Your Software Product Is Doomed When…
This was a thread over at LinkedIn, published in CIO. My submission is number three.
Here’s a few of my favorites:
- When you see the project budget, you realize that over half of it was spent on a Web designer to create a Photoshop mock-up of the home page-with no regard to whether that design is feasible. Or with any attention to the thousands of pages of content that will exist underneath that home page.
- It is a big project and is named Project Iceberg. Or it’s the third time the company is trying to pull this off, and the project is code-named “Phoenix.” Somehow, you don’t believe this one can spring from the ashes.
- The manager of your mission-critical project (handling 80 percent of the company’s revenue) has three months exposure to the technology of choice, and is training four brand-new developers at once. The manager is given a three-month project deadline.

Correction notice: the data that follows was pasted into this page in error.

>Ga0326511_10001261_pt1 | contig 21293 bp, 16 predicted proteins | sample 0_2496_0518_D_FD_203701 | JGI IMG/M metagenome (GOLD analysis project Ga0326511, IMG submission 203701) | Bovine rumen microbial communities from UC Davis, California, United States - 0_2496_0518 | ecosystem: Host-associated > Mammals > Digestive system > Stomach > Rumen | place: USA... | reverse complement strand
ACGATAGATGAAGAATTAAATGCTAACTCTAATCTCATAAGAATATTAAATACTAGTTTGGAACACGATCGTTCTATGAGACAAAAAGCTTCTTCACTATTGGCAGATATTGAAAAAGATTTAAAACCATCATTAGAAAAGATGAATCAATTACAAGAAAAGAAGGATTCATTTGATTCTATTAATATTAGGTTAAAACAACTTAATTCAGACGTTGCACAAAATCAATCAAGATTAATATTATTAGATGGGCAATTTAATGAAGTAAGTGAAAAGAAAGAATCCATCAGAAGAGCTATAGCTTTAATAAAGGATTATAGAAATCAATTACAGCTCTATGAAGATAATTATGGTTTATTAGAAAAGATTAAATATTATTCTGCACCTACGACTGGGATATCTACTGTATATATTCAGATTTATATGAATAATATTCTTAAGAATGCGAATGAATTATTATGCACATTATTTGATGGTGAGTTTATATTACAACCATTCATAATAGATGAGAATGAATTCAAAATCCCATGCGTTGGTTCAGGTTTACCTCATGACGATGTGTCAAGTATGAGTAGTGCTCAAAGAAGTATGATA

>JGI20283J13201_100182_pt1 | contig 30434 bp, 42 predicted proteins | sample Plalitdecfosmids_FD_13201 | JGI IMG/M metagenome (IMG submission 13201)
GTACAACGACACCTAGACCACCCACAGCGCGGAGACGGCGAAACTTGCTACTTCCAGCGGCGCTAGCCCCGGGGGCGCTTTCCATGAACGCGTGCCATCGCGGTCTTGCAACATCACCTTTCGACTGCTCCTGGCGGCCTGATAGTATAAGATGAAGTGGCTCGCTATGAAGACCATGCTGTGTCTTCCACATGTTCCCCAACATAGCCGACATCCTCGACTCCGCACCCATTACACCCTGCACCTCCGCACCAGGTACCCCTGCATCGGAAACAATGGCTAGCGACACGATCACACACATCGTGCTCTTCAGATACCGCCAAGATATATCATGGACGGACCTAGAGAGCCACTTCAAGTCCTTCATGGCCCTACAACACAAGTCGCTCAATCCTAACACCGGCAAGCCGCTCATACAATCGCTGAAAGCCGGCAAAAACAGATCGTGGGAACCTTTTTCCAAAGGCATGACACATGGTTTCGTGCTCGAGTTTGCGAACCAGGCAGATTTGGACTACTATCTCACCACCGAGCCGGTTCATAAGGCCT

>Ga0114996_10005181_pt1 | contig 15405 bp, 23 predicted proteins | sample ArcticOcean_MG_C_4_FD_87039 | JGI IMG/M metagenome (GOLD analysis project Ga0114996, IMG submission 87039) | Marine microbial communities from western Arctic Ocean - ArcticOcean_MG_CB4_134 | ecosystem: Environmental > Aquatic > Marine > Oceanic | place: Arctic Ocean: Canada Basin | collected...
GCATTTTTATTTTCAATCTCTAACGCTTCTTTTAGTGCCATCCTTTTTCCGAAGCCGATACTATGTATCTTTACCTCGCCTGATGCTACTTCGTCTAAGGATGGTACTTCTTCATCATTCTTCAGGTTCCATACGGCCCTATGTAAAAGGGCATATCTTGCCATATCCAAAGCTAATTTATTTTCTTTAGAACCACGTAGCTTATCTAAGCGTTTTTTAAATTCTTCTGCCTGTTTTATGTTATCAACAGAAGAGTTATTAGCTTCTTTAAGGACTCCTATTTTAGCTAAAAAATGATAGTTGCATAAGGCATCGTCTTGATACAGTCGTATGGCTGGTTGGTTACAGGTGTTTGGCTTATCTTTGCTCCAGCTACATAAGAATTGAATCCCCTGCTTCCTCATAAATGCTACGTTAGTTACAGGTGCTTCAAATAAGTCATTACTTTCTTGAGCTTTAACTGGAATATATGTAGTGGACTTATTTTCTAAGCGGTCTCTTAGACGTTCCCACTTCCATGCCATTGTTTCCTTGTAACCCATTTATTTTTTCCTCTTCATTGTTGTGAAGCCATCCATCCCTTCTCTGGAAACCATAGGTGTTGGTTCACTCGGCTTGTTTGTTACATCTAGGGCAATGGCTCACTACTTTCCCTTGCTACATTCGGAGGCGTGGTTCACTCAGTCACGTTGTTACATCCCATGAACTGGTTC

- Management decides to spend a million dollars on a $20,000 project. Then the managers start agreeing with computer company salespeople that the $1 million in software requires $2 million of hardware. Meanwhile, a secretary purchases an off-the-shelf PC and a shrink wrapped CD containing some new office automation packages. She implements the project during her lunch break. (Arguably, we should count this one as a success.)
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